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Case 9 answers

Results of Gina’s blood tests from Case 8
Rubella serology = negative
HBsAg, and anti-HBc= positive; anti-HBs= negative
VDRL= negative
HIV- reverse transcriptase PCR = negative
CMV serology = positive
Toxoplasma serology= negative
VZV serology= positive


After questioning her further you discover she had jaundice about 4 years ago. Her old chart reveals she was positive for HBsAg and anti-HBc and negative for anti-HBs.

Which stage of Hepatitis B infection is Gina currently experiencing?

  1. acute hepatitis; would have the same serological results however, you have an old chart that says 4 years ago she had the same results she has today. no symptoms
  2. the window period of hepatitis; positive for anti-HBc but negative for HBsAg and anti-HBs
  3. convalescense; positive for anti-HBc and anti-HBs but negative for HBsAg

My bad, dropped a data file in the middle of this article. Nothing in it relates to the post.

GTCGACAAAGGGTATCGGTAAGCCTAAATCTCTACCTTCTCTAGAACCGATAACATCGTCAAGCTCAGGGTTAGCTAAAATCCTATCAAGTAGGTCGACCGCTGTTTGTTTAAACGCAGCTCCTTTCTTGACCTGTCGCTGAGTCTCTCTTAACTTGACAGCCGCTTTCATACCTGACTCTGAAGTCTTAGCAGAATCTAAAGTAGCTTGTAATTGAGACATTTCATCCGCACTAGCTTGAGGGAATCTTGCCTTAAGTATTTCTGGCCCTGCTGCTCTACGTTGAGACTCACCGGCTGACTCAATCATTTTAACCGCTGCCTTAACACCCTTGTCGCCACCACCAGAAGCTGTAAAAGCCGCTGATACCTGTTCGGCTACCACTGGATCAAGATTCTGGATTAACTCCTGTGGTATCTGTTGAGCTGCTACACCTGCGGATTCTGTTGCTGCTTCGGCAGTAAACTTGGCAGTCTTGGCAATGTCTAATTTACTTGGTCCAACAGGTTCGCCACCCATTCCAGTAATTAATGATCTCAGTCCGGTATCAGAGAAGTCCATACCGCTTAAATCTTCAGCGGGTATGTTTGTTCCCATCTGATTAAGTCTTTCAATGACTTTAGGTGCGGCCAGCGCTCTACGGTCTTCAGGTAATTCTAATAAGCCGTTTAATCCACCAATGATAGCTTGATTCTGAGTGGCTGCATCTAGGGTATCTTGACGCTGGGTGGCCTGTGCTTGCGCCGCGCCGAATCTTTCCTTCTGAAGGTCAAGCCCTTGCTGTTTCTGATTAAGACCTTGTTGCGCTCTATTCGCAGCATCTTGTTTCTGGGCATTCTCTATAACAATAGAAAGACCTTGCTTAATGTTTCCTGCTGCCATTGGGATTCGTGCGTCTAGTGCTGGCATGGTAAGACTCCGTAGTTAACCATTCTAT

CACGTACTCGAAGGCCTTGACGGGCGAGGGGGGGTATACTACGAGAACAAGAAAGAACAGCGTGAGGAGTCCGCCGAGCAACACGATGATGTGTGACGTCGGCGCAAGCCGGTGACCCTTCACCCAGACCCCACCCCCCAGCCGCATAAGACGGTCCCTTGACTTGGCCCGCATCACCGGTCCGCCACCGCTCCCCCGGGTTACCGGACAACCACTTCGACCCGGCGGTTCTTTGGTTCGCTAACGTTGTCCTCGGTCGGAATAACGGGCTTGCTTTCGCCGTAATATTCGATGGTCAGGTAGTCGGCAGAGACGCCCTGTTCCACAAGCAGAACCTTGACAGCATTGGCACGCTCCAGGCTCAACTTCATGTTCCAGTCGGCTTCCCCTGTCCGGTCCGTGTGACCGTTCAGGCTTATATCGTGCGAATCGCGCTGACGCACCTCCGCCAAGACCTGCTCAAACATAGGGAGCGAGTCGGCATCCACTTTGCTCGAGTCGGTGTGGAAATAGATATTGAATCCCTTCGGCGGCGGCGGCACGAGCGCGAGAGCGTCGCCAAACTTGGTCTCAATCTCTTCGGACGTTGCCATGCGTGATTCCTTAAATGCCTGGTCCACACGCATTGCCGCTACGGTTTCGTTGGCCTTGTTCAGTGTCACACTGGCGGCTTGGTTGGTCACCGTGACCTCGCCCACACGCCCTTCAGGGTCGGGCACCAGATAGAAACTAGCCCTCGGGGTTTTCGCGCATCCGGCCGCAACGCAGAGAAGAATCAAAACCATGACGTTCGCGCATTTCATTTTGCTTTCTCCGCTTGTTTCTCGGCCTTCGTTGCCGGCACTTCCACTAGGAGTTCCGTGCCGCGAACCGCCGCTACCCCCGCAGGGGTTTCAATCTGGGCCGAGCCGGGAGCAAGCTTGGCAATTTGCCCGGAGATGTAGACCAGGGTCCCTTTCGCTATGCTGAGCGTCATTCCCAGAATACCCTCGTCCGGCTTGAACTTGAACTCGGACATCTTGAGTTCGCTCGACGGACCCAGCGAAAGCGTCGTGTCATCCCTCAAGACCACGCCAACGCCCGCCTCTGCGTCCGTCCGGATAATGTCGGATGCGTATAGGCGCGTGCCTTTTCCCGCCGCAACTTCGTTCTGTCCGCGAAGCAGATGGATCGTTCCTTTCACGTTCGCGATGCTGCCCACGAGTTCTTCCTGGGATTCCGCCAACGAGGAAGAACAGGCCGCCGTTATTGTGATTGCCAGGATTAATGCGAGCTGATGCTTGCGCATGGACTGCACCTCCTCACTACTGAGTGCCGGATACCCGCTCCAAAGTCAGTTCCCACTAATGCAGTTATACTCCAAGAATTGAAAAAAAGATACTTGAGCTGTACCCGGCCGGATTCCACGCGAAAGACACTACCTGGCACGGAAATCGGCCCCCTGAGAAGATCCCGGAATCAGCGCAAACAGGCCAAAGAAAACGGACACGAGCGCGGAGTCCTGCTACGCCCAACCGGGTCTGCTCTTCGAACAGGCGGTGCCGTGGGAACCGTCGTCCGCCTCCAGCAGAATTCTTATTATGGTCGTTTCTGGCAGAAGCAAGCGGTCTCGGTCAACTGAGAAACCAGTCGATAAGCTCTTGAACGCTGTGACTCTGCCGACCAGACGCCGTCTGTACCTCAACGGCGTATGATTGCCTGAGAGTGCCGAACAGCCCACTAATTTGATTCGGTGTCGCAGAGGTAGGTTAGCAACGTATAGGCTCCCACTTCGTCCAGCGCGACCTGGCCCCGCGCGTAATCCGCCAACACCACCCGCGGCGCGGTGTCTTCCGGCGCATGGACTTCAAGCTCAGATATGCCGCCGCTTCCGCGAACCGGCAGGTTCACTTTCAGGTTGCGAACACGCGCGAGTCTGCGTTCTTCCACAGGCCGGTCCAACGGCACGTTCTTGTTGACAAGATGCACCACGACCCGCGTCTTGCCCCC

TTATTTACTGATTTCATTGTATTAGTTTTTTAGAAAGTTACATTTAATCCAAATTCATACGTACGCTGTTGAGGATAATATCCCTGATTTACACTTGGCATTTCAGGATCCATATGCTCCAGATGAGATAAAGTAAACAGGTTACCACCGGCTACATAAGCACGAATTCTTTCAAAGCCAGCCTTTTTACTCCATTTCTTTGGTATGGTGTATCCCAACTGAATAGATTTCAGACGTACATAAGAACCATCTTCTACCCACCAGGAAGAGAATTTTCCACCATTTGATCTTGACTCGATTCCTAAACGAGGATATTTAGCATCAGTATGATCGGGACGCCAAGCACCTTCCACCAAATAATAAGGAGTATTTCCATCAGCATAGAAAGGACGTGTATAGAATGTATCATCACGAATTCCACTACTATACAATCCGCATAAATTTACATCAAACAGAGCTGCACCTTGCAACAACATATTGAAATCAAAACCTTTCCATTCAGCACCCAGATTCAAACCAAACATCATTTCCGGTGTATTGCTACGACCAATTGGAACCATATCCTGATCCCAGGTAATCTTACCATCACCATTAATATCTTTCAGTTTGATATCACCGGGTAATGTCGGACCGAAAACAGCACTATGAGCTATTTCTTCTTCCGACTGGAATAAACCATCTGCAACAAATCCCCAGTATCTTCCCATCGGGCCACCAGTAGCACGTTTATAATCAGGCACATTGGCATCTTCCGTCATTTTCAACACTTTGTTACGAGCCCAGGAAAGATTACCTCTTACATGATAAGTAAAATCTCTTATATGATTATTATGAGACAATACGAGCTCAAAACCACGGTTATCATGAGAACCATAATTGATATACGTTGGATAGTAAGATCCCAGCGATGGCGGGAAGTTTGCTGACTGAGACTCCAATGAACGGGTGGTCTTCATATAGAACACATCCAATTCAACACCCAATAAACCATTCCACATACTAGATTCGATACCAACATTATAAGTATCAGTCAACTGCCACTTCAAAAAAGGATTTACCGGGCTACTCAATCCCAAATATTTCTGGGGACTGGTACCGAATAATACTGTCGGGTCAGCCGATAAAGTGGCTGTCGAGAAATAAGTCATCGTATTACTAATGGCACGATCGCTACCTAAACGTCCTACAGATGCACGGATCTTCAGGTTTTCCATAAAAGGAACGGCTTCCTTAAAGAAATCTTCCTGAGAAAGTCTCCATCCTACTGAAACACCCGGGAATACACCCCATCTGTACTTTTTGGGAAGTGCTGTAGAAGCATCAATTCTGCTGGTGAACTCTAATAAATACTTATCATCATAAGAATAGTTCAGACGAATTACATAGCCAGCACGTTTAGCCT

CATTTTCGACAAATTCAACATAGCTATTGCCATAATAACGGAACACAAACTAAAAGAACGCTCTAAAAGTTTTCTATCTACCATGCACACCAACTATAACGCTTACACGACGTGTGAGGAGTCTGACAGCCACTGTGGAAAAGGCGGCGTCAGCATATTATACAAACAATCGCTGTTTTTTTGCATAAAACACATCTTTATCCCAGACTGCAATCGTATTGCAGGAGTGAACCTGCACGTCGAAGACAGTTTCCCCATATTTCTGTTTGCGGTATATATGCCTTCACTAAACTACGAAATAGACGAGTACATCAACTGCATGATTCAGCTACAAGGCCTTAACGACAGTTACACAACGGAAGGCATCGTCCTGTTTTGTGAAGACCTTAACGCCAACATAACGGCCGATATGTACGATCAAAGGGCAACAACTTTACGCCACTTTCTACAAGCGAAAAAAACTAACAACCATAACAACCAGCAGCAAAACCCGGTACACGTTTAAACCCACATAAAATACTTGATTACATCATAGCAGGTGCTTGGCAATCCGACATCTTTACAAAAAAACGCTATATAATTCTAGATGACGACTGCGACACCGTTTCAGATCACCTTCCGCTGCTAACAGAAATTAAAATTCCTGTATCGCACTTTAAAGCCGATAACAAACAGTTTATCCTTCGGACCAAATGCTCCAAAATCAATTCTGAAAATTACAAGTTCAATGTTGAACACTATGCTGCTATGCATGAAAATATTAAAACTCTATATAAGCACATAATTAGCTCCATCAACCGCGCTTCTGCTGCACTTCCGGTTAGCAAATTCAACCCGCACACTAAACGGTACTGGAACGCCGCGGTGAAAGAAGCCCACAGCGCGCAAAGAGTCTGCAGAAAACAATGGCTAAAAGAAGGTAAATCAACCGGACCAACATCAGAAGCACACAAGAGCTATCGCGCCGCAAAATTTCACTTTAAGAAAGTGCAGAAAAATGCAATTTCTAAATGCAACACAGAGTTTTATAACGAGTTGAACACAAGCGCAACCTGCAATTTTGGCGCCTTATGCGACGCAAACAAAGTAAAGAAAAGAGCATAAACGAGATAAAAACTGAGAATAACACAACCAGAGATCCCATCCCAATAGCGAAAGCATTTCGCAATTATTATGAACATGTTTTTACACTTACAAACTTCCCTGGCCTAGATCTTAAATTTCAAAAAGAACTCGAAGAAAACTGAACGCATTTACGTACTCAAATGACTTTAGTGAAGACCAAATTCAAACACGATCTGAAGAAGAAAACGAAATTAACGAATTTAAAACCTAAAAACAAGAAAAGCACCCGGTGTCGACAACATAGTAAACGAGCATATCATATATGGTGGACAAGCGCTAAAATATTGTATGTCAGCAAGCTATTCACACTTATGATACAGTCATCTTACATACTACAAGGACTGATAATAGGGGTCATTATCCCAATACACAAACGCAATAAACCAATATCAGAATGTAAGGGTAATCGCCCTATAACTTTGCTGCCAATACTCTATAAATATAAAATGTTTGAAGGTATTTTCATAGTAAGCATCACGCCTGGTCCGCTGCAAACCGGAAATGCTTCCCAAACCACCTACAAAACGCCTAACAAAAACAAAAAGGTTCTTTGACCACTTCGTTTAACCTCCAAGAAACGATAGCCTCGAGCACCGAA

4. chronic hepatitis*; positive for HBsAg for more than 6 months. The definition for chronic HBV hepatitis.
  5. she never had hepatitis; would have been negative for all three tests or only positive for anti-HBs if she had been vaccinated.


After discussing Gina’s tests further she mentions being very concerning about giving her baby hepatitis. Which test, if positive, would indicate that she is more likely to give her child hepatitis?

  1. HBsAg
  2. anti-HBs
  3. anti-HBc
  4. HBeAg*
  5. anti-Hbe

You are also concerned about her negative Rubella titer and suggest she receive a vaccine to prevent problems in her future child. What vaccine would you suggest she receive?

  1. DTaP- diphtheria, tetanus, acellular pertussis
  2. Hib- Haemophilus influenzae type b
  3. Hep B- HBV vaccine
  4. MMR*- mumps, measles, rubella
  5. VZV vaccine- varicella zoster vaccine

About how long should she wait before getting pregnant after receiving this vaccine (from above) and why should she wait?

  1. no wait needed; it is not a live vaccine
  2. no wait needed; it is a live vaccine
  3. 2 weeks; it is not a live vaccine
  4. 2 weeks; it is a live vaccine
  5. 4 weeks; it is not a live vaccine
  6. 4 weeks; it is a live vaccine


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Neal Chamberlain, PhD. A. T. Still University of Health Sciences/Kirksville College of Osteopathic Medicine.

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